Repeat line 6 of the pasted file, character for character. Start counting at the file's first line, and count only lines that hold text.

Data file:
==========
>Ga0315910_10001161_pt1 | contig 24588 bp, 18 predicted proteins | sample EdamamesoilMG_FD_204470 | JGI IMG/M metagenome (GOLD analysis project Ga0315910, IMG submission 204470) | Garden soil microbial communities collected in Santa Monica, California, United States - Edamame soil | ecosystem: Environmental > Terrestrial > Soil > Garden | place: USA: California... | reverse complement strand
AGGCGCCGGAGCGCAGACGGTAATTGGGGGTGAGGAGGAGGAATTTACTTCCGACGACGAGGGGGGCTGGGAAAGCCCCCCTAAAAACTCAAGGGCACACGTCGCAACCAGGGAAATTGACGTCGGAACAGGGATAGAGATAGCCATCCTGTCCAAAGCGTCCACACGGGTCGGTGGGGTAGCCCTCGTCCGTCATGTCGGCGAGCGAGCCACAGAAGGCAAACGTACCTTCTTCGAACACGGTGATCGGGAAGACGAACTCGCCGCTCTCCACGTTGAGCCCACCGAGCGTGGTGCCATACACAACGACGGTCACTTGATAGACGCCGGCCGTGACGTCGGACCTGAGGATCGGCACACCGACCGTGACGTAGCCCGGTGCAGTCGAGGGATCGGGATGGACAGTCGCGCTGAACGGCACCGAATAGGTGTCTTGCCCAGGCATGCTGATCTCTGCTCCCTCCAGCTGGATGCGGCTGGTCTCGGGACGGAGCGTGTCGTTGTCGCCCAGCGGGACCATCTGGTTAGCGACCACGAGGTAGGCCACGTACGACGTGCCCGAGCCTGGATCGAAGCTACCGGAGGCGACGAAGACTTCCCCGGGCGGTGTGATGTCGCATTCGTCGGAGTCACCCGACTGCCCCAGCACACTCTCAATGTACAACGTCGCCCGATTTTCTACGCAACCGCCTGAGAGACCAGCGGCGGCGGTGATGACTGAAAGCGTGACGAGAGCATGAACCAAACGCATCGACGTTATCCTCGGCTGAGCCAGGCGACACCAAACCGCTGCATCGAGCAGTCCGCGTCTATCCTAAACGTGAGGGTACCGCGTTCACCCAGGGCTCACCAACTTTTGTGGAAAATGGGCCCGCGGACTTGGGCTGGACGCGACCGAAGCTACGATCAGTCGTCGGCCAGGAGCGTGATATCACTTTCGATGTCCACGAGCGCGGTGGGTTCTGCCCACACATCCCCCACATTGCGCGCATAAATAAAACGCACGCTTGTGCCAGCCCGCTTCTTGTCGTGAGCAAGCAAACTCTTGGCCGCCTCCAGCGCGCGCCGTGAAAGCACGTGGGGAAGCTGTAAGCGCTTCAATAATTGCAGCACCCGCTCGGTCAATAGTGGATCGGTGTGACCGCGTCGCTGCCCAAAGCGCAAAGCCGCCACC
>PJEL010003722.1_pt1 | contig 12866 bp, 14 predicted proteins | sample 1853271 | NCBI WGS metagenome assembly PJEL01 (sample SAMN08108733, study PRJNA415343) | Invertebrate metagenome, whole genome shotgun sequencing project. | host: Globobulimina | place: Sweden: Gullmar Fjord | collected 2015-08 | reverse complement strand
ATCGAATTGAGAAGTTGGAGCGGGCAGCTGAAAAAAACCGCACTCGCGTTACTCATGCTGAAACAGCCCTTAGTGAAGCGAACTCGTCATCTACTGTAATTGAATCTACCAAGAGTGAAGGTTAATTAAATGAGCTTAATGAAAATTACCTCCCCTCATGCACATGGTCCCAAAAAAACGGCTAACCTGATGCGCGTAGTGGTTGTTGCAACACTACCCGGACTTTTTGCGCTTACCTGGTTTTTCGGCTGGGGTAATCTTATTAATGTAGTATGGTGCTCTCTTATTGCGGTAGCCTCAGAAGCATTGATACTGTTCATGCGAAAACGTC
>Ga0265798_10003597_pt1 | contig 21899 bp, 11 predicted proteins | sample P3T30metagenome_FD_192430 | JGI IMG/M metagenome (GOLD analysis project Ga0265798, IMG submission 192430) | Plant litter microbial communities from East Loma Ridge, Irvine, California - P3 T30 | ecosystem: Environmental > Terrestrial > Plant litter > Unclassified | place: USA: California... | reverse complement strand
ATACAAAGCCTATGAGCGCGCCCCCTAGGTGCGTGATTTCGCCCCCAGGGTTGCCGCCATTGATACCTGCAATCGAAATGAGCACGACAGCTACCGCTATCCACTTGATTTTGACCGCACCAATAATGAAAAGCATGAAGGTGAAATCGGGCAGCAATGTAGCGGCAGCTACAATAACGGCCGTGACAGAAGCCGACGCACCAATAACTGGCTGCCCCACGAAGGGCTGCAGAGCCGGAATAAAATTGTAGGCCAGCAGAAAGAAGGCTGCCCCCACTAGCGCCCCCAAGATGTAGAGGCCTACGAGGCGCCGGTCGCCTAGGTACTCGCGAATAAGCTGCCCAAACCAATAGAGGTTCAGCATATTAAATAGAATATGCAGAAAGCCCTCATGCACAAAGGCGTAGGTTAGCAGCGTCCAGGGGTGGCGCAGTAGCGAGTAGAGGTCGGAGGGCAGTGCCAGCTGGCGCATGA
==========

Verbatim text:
ATACAAAGCCTATGAGCGCGCCCCCTAGGTGCGTGATTTCGCCCCCAGGGTTGCCGCCATTGATACCTGCAATCGAAATGAGCACGACAGCTACCGCTATCCACTTGATTTTGACCGCACCAATAATGAAAAGCATGAAGGTGAAATCGGGCAGCAATGTAGCGGCAGCTACAATAACGGCCGTGACAGAAGCCGACGCACCAATAACTGGCTGCCCCACGAAGGGCTGCAGAGCCGGAATAAAATTGTAGGCCAGCAGAAAGAAGGCTGCCCCCACTAGCGCCCCCAAGATGTAGAGGCCTACGAGGCGCCGGTCGCCTAGGTACTCGCGAATAAGCTGCCCAAACCAATAGAGGTTCAGCATATTAAATAGAATATGCAGAAAGCCCTCATGCACAAAGGCGTAGGTTAGCAGCGTCCAGGGGTGGCGCAGTAGCGAGTAGAGGTCGGAGGGCAGTGCCAGCTGGCGCATGA